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Britain to Impose Coronavirus Quarantine on Air Arrivals

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Britain to Impose Coronavirus Quarantine on Air Arrivals

LONDON — Prime Minister Boris Johnson announced on Sunday that Britain would soon impose a mandatory quarantine on travelers arriving in the country by air to try to avert a new wave of coronavirus infections, signaling how cautious the country will be in relaxing its seven-week lockdown.

Mr. Johnson offered no details about how the quarantine will work. But with the transmission rate of the virus having declined sharply throughout the country, he made clear the government now views people from abroad as the greatest threat to a country that is already one of the contagion’s hardest hit in Europe.

In a much-anticipated national address that was meant to serve as a blueprint for the next phase of Britain’s response, Mr. Johnson urged the public to “stay alert,” softening his earlier admonition to “stay home.”

People, he said, may now exercise outside as much as they want, sunbathe in parks, play golf and return to their workplaces, if they cannot work from home. But other than that, the current restrictions will stay in place.

“This is not the time simply to end the lockdown,” Mr. Johnson said, as he credited social distancing with slowing the spread of the virus. “Instead, we are taking the first careful steps to modify our measures.”

Under a phased lifting of the lockdown, Mr. Johnson said, some shops and schools may reopen as early as June 1. Restaurants and cafes, particularly those with outdoor tables, may follow in July, he said, though that will hinge on keeping low levels of transmission. Pubs will stay closed longer.

Details of the quarantine system, and whether it would apply just to airports, have not yet been worked out, officials said. But it is unlikely to be introduced for several weeks, after the transmission rate has been driven down even further.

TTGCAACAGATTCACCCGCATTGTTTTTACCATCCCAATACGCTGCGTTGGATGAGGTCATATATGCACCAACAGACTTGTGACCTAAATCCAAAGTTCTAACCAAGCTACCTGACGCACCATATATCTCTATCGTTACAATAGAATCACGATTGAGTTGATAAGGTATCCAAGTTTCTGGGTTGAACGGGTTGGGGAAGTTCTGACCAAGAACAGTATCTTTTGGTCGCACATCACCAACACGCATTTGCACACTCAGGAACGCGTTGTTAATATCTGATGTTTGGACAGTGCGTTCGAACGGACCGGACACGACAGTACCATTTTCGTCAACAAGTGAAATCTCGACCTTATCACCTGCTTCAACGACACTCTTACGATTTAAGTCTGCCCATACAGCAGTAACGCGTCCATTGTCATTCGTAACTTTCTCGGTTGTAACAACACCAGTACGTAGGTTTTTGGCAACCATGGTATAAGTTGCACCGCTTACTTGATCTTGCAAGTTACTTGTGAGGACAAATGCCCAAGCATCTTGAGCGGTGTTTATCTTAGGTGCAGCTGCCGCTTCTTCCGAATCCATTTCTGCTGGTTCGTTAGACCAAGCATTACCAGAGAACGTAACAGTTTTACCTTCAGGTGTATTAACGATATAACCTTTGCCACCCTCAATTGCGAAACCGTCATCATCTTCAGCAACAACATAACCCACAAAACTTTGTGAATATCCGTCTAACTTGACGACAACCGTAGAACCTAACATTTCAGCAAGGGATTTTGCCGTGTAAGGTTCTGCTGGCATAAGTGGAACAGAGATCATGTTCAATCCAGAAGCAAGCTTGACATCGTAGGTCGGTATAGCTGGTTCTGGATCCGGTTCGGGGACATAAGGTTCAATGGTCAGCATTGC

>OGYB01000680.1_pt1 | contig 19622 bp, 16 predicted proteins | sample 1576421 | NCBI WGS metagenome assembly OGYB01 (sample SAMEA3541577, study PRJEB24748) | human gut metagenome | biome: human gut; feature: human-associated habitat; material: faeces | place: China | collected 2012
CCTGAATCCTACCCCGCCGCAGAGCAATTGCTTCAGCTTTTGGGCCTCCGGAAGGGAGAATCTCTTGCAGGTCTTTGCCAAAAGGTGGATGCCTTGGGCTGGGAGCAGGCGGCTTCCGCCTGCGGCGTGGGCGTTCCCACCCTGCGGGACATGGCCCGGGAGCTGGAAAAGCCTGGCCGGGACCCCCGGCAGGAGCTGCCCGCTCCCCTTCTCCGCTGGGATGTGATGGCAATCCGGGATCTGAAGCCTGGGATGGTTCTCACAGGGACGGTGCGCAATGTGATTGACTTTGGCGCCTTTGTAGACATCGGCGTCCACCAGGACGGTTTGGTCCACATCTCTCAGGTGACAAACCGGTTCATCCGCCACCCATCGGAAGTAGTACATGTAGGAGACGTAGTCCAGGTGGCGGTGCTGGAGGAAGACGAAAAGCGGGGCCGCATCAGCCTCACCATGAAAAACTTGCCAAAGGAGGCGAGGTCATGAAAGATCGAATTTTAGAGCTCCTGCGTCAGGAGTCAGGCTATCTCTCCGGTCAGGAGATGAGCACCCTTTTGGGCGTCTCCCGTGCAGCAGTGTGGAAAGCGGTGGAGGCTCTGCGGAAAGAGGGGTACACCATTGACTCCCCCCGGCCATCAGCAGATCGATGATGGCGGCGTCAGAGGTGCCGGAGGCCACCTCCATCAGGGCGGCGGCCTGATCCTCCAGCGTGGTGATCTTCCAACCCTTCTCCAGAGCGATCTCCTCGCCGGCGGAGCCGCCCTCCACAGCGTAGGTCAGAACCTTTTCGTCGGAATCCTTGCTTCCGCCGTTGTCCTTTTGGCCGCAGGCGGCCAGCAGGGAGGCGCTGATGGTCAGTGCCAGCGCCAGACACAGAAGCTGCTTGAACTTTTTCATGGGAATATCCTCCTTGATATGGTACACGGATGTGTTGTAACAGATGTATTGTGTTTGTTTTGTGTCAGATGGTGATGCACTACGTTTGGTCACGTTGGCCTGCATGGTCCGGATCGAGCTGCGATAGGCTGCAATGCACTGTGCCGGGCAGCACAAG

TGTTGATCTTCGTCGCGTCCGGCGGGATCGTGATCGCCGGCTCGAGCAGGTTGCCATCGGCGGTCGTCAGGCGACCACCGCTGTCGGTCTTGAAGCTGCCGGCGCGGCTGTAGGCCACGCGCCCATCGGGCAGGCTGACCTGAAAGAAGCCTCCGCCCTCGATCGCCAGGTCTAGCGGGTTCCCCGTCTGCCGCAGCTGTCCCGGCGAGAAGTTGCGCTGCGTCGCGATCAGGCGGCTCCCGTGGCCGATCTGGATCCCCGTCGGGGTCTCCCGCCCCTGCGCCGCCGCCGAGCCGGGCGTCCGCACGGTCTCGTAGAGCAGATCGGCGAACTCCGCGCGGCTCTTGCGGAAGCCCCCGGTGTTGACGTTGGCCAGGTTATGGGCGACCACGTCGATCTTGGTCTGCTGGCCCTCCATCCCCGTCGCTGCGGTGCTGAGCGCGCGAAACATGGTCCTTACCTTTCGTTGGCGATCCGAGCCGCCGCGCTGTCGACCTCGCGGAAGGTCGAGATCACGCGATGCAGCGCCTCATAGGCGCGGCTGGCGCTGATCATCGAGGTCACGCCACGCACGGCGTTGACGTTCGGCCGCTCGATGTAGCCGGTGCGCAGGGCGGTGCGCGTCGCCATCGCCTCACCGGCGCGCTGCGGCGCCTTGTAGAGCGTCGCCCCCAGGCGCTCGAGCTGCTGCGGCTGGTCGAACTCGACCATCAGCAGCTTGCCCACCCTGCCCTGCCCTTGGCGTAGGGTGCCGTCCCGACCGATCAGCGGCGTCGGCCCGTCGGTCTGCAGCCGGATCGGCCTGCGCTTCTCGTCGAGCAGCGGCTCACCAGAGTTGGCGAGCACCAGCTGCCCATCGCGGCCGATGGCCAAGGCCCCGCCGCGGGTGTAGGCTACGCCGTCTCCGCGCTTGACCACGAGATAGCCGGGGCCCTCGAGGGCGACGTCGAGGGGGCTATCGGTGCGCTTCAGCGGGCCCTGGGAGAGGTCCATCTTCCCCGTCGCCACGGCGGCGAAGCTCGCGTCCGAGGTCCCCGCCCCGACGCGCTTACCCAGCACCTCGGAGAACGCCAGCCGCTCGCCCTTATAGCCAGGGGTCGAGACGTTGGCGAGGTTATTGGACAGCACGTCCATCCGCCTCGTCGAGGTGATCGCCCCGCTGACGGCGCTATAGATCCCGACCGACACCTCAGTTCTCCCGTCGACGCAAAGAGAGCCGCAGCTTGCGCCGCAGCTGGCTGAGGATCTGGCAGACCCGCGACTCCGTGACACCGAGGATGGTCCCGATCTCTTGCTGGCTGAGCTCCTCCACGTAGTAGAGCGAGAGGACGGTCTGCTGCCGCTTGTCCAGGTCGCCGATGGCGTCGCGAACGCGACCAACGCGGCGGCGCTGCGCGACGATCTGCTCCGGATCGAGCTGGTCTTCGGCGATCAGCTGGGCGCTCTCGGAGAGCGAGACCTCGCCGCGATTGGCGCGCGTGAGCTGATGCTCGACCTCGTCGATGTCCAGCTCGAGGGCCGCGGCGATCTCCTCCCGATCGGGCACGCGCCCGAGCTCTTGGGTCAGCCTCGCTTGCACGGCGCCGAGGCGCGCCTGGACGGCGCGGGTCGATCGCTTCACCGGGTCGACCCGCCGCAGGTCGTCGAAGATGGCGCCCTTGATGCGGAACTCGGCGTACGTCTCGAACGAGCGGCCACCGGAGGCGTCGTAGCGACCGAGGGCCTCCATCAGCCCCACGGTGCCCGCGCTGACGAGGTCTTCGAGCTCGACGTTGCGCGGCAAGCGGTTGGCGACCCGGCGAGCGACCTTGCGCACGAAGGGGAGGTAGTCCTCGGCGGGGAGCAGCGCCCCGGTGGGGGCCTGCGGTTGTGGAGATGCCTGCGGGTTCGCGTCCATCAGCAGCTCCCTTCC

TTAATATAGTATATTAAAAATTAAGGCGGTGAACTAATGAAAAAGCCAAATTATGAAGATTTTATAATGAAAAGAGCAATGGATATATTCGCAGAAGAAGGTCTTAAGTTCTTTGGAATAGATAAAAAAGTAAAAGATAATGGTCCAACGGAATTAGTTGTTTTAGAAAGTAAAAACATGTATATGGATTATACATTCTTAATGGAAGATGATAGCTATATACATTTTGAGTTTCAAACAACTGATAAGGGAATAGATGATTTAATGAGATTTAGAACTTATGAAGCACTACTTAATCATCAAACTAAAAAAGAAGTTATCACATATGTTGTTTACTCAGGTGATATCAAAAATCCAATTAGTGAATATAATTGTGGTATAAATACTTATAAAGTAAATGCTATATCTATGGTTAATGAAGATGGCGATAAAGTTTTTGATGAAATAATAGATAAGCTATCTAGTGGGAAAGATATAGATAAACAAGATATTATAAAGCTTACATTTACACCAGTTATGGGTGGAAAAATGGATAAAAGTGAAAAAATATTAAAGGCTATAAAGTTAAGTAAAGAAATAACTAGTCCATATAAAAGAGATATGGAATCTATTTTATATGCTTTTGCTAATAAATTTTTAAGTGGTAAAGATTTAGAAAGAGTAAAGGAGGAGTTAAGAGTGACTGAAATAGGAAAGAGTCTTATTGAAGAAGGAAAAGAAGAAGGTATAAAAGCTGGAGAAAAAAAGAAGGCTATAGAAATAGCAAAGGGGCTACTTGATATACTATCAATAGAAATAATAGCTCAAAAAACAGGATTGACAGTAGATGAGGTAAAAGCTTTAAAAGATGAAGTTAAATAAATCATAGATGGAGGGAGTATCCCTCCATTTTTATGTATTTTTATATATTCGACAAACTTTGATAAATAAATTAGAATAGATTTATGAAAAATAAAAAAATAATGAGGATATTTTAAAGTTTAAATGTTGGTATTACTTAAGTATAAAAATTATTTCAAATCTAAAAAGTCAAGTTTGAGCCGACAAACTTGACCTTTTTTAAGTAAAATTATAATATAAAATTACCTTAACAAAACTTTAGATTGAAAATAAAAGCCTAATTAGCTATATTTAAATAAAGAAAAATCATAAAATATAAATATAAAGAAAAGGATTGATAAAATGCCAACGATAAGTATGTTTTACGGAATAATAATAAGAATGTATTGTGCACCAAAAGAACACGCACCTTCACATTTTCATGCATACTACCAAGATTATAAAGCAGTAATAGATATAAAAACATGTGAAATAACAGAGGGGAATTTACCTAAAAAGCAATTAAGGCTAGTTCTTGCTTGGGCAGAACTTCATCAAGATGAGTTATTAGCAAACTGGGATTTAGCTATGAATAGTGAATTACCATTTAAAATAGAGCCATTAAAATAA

With so little actually changing now, the prime minister’s speech seemed mostly about adjusting the government’s marketing message. Even before Mr. Johnson spoke, there was a backlash from critics, who said the new guidance to “stay alert” was so vague that it risked confusion.

The shift in tone opened fissures with political leaders in other parts of Britain, which had largely moved in lock step in combating the virus.

Scotland’s first minister, Nicola Sturgeon, said that the first she had heard of the new slogan was on the front pages of newspapers on Sunday. She said Scotland would be sticking with the guidance for people to stay at home.

Mr. Johnson’s tentative approach captured the quandary that many world leaders find themselves in: pressed to restart their comatose economies but deeply worried that doing so will ignite a new wave of infections. At times, those contradictions left Mr. Johnson’s message quite muddled.

“Anyone who can’t work from home, for instance those in construction and manufacturing, should be actively encouraged to go to work,” Mr. Johnson said. But he added, “You should avoid public transport if at all possible, because we must and will maintain social distancing.”

The upshot?

“Work from home if you can, but you should go to work if you can’t work from home,” he concluded.

With 31,855 reported deaths from the virus, Britain has the largest death toll in Europe and the second largest in the world, after the United States. British officials contend that direct comparisons between countries are unreliable, and have cited a prominent statistician at Cambridge University to back up their argument.